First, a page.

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Tuesday, April 23, 2024

ABC’s ‘Death in the dorms’ revisits the murder of a UF student

New docuseries discusses 2012 death of Christian Aguilar

<p>Pedro Bravo testifies in court Thursday to share his version of the events of the day Christian Aguilar disappeared and the days following.</p>

Pedro Bravo testifies in court Thursday to share his version of the events of the day Christian Aguilar disappeared and the days following.

The murder of 18-year-old UF freshman Christian Aguilar made headlines in 2012 following his disappearance. Now, a new ABC docuseries revisits the crime.

“Death in the Dorms” documents six killings across U.S. college campuses. Episode Two, titled “Christian Aguilar,” tells the story of how the romantic obsession of Aguilar’s friend Pedro Bravo mutated into a grisly murder. 

In 2014, 20-year-old Bravo was convicted of first-degree murder. Although Bravo denied killing Aguilar, his various detailed journal entries documented his obsession with his ex-girlfriend Erika Friman. After breaking up with Bravo in 2012, Friman began dating Aguilar.

Friman and Bravo were high school sweethearts at Doral Academy in Miami until Friman ended their relationship before attending Santa Fe College. However, Bravo subsequently transferred from Florida Aeronautical University to Santa Fe College to be closer to Friman.

Having been friends with Bravo in high school, Aguilar and Friman kept their relationship a secret, even when Bravo questioned how much time they spent together. That September, Bravo said he needed help and was undergoing a depressive episode, so Aguilar met with his friend for support. 

Aguilar was reported missing Sept. 20. His body was recovered 22 days later. 

Bravo was convicted of poisoning and strangling Aguilar in his car before he left his body 60 miles outside of Gainesville. Although he was sentenced to life in prison, during the 2014 trial Bravo maintained his stance that he did not kill his friend.

“I know in my heart and I know in my actions that day and God knows that I did not kill Christian Aguilar,” Bravo said at the beginning of the trial.

Bravo’s declining mental health remained at the forefront of his relationship with Friman and only appeared to worsen throughout Bravo’s journal entries, which showcased his relentless obsession with Friman and his desire to win her back. 

The state reported that Bravo drugged and strangled Aguilar outside of a Wal-Mart on NW 13th street, before transporting the body to the woods. During the trial, Bravo’s former cellmate provided information based on conversations with Bravo. Bravo told his cellmate that it had taken 13 minutes to kill Aguilar with a moving strap.

Police reports confirmed that Bravo’s phone remained in the Wal-Mart parking lot for about two hours that night, and lab reports found that an empty Gatorade bottle in Bravo’s car had been packed with acetaminophen and diphenhydramine, used to poison Aguilar. Bravo claimed the poison was for a suicide attempt.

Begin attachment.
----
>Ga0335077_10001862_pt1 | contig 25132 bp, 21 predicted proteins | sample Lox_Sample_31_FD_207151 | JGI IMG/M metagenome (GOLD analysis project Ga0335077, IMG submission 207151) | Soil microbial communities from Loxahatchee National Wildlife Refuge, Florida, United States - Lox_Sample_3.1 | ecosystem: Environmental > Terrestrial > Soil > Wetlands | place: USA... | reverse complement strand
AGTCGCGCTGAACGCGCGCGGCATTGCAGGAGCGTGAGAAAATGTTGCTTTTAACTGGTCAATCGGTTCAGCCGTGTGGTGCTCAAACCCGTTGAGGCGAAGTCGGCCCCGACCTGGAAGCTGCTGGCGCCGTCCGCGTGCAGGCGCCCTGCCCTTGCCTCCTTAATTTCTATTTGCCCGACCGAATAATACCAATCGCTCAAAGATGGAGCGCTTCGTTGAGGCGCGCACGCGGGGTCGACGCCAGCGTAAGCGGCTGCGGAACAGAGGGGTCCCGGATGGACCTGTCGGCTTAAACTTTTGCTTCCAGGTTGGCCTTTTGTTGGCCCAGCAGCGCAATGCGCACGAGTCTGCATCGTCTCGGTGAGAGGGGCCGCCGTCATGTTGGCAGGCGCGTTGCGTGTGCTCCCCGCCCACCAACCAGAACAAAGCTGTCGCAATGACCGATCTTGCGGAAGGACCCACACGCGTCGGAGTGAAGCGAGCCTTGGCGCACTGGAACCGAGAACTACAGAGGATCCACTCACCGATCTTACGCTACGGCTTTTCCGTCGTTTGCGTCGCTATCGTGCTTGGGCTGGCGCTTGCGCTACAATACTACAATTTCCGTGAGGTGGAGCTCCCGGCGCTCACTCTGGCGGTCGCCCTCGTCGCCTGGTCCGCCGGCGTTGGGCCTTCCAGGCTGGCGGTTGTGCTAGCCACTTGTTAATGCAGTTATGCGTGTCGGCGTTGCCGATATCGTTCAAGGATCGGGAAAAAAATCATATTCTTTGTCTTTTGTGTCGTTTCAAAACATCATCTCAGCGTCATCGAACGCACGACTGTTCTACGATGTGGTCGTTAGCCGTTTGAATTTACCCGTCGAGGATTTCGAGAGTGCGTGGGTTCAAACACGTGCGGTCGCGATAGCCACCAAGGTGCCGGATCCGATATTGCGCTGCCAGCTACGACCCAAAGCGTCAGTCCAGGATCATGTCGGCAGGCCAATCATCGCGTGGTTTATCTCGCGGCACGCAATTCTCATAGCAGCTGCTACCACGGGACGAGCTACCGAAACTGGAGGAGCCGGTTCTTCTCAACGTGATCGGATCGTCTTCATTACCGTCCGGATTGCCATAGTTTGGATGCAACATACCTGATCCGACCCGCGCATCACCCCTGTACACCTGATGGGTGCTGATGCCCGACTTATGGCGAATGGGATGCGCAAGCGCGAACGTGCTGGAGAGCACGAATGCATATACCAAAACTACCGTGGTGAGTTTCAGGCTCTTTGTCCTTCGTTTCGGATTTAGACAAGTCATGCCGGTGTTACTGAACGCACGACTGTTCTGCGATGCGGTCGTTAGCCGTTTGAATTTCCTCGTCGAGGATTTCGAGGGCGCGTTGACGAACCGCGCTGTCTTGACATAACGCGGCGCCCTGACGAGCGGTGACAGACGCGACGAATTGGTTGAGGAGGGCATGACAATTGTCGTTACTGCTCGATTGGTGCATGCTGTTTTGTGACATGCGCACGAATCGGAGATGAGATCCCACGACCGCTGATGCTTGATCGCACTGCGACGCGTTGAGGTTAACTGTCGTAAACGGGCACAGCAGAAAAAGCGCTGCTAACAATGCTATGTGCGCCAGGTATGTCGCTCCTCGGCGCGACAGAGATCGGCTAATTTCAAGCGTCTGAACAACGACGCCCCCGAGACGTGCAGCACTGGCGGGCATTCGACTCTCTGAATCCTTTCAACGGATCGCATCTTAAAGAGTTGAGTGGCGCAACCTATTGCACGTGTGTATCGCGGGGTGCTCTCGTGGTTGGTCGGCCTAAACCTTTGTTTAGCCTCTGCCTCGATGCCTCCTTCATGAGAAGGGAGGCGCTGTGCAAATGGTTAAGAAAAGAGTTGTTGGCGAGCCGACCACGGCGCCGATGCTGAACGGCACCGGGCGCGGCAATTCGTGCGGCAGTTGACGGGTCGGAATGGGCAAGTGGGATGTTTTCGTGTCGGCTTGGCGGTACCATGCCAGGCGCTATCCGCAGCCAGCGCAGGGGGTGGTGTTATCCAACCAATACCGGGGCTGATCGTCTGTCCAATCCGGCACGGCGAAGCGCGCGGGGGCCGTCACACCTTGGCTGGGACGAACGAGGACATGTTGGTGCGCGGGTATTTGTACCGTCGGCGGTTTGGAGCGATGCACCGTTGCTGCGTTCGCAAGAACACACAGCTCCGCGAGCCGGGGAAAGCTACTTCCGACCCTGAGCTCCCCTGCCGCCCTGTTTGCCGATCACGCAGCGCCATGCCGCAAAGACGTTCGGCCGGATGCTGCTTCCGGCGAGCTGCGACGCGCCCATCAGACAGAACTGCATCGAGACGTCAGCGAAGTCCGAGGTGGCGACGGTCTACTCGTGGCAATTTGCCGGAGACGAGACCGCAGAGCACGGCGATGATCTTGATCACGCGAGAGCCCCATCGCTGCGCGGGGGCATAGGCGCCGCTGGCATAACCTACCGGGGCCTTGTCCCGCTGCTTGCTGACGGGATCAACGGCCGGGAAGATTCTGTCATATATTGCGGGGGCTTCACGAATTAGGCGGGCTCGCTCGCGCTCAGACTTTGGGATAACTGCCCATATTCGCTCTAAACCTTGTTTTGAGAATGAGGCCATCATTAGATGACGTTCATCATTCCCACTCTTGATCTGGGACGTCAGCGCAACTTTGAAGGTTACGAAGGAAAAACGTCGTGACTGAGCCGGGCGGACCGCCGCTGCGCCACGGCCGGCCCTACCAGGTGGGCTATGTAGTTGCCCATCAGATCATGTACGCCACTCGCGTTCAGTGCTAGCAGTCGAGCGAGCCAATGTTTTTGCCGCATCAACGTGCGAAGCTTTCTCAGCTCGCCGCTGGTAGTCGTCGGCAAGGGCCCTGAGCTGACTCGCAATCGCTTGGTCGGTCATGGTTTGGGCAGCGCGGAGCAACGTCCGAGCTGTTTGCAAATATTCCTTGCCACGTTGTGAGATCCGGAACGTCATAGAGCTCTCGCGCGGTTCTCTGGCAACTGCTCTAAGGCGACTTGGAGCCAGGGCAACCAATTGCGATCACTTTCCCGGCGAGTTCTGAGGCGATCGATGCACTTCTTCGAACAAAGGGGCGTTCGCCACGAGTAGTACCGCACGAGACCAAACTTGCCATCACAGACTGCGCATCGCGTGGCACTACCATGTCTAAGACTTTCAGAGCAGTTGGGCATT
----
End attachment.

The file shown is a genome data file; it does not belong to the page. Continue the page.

Additionally, DNA findings from the duck tape on Aguilar’s ankle match what was in Bravo's car, and the blood stains in the car matched Aguilar.

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Bravo remained adamant in court that he had discussed his suicidal thoughts with Aguilar and entered a brief physical fight before the two friends parted ways. In prison, however, Bravo wrote suicide notes mentioning his remorse over what he did to Aguilar.

Kevin Boyd, a 28-year-old UF graduate and biology and music double major, was a freshman when Aguilar went missing.

“I heard a couple people mention that somebody was missing,” Boyd said. “As time went on, the search got bigger.”

Bravo’s 2014 trial brought Aguilar back into campus conversation, Boyd said, alongside growing safety alerts and notifications about assaults on campus. 

“There were a series of assaults, I think around 2013-2014,” Boyd said. “There was one directly after a football game, as well. That was definitely on everybody's mind for a couple of years, as far as being out late and on campus.”

September marked ten years since Aguilar’s body was found in Gainesville. “Death in the Dorms” could be a chance to educate the public about campus violence and security, but Boyd said there is a flip side, too.

“There's also a risk for glorification of those crimes,” Boyd said. “I think a lot of times it's easy for documentaries and shows like that to spend too much time focusing on the killer as opposed to the victims.”

“Death in the Dorms” is available to stream on Hulu as of Jan. 5.

Contact Sophia at Follow her on Twitter @sophia_bailly.

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Sophia Bailly

Sophia Bailly is a second-year journalism major and covers politics for the enterprise desk. Some of her favorite things include The Beatles, croissants and Agatha Christie books. When she's not writing stories she's either reading or going for a run.

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